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What is a power of attorney?


Before we explain the difference between a general and a special power of attorney, it’s important to first cover what a power of attorney is.

In estate planning, a power of attorney is a legal document that authorizes another person---called an agent---to act on behalf of the person who created the power of attorney---known as the principal---in the event that the principal cannot make those decision his or herself.

It’s important to note that a power of attorney can be used in non-estate planning instances. We will not be covering those in this article.

What is the difference between a general and special power of attorney


A general power of attorney gives broad authorizations to the agent. The agent may be able to make medical decisions, legal choices, or financial or business decisions.

A special power of attorney narrows what choices the agent can make. You can even make several different POAs, with different agents for each.

For example, you could create a special power of attorney which only allows your spouse to make medical decisions on your behalf. You could create another POA which would grant a business partner the ability to use certain assets to care for your business in the event you become incapacitated.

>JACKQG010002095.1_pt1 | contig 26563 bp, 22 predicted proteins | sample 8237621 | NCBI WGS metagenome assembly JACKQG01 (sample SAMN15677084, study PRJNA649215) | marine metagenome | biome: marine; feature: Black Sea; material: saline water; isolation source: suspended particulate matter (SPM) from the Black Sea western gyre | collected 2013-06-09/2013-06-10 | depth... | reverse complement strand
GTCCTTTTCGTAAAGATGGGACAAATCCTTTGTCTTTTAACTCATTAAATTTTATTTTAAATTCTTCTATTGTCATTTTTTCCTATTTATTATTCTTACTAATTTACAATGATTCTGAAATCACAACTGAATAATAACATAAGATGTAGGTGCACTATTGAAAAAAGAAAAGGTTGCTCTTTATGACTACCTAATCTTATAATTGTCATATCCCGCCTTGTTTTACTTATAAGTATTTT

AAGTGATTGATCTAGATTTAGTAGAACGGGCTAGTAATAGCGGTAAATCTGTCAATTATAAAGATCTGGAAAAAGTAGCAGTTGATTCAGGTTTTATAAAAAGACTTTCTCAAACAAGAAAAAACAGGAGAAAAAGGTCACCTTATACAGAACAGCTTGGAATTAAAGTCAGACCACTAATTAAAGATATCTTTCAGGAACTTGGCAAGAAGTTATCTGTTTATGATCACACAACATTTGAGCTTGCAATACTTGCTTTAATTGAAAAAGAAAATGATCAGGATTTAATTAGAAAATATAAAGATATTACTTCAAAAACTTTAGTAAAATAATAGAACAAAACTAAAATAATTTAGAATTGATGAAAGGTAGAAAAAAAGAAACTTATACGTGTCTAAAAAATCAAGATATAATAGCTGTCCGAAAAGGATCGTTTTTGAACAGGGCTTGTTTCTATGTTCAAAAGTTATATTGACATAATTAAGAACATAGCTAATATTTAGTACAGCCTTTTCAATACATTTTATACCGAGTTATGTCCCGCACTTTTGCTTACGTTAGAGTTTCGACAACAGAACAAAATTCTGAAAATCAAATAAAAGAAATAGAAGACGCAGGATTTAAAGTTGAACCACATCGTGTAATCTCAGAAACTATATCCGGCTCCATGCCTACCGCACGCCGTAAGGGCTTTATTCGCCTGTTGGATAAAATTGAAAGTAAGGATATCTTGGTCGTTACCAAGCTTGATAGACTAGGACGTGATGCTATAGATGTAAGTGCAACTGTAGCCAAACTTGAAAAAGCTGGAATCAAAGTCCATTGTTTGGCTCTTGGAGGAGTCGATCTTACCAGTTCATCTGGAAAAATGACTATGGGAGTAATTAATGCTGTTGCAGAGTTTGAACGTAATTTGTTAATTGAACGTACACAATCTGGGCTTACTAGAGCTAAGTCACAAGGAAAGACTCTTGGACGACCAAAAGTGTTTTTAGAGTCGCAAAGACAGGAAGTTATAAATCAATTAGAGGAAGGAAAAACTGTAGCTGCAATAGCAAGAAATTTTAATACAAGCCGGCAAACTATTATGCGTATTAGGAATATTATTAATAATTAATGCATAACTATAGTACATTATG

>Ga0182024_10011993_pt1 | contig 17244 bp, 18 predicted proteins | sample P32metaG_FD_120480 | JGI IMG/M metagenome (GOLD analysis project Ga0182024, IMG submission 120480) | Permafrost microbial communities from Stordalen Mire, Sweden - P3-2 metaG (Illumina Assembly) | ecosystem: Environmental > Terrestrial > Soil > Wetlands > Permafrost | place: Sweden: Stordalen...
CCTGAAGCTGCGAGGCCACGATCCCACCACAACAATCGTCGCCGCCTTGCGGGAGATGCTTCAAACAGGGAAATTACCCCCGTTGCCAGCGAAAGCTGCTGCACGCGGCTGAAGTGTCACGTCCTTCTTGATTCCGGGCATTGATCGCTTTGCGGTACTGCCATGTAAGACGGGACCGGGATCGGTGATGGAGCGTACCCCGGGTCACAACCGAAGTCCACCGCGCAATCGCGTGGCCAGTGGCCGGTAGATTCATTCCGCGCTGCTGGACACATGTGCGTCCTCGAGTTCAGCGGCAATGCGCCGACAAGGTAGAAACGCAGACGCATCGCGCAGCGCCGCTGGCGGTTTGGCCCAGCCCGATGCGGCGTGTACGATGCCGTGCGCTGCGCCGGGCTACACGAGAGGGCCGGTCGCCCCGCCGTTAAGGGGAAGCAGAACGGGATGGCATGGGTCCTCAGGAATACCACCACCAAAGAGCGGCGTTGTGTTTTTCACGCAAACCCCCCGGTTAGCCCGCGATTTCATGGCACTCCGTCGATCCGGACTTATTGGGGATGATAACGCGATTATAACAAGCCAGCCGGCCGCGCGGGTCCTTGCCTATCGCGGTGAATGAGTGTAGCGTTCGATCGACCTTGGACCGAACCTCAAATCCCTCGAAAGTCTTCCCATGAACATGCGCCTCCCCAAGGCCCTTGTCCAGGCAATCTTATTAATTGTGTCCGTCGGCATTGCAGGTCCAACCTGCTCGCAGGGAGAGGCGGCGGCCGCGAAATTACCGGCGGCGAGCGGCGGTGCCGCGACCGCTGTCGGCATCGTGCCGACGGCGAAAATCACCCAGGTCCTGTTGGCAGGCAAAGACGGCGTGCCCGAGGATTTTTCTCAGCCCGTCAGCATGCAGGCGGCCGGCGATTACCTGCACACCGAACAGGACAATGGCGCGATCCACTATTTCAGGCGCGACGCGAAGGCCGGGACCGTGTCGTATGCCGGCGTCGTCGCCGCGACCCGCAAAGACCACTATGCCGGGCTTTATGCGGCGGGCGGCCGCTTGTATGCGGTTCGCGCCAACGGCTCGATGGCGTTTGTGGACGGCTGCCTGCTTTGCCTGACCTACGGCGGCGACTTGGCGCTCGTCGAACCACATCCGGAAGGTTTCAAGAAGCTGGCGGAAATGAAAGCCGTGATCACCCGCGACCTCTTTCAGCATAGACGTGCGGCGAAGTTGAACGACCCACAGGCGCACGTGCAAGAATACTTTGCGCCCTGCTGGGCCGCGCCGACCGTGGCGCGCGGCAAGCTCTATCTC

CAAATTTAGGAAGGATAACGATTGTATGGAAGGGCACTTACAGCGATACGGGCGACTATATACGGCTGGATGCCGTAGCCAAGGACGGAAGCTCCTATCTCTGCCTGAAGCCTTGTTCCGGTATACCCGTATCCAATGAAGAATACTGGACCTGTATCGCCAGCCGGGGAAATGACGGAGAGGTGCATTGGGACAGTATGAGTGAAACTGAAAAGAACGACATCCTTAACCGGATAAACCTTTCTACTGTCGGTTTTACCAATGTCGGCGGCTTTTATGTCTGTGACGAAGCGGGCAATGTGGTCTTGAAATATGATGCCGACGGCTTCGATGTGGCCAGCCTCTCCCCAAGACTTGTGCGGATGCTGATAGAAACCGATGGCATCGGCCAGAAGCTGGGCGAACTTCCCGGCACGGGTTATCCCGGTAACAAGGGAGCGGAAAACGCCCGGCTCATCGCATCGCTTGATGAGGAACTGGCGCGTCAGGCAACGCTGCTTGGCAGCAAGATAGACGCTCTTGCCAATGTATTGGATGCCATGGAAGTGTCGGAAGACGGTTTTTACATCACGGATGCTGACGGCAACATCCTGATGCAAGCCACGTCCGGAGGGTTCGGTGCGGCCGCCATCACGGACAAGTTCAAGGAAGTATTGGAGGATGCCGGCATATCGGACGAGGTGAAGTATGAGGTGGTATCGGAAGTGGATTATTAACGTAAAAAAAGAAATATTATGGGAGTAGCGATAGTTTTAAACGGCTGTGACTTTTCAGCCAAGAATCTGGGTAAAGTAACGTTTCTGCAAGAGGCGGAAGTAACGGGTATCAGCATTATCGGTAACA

In other words, special powers of attorney allow you to be more specific.

What does “durable” power of attorney mean?


In estate planning, it’s often smart to make your power of attorney “durable.” This means that the power of attorney is effective even if you’re incapacitated. This is sometimes called an enduring power of attorney.

Is a Power of Attorney active after someone passes away?


No. If you create a Power of Attorney, you appoint an agent to make decisions for you in the event that you can't make them yourself. Generally, these decisions are about your healthcare or your finances. If you pass away, other estate planning documents---usually a Last Will or a Trust---then take precedence. 

Can both special and general powers of attorney be made durable?


Yes. Moreover, if you choose, you can also create a springing POA, which only takes effect in the event you are incapacitated. You can read more about that in our “What is a springing power of attorney?” article.

This article contains general legal information and does not contain legal advice. Rocket Lawyer is not a law firm or a substitute for an attorney or law firm. The law is complex and changes often. For legal advice, please ask a lawyer.


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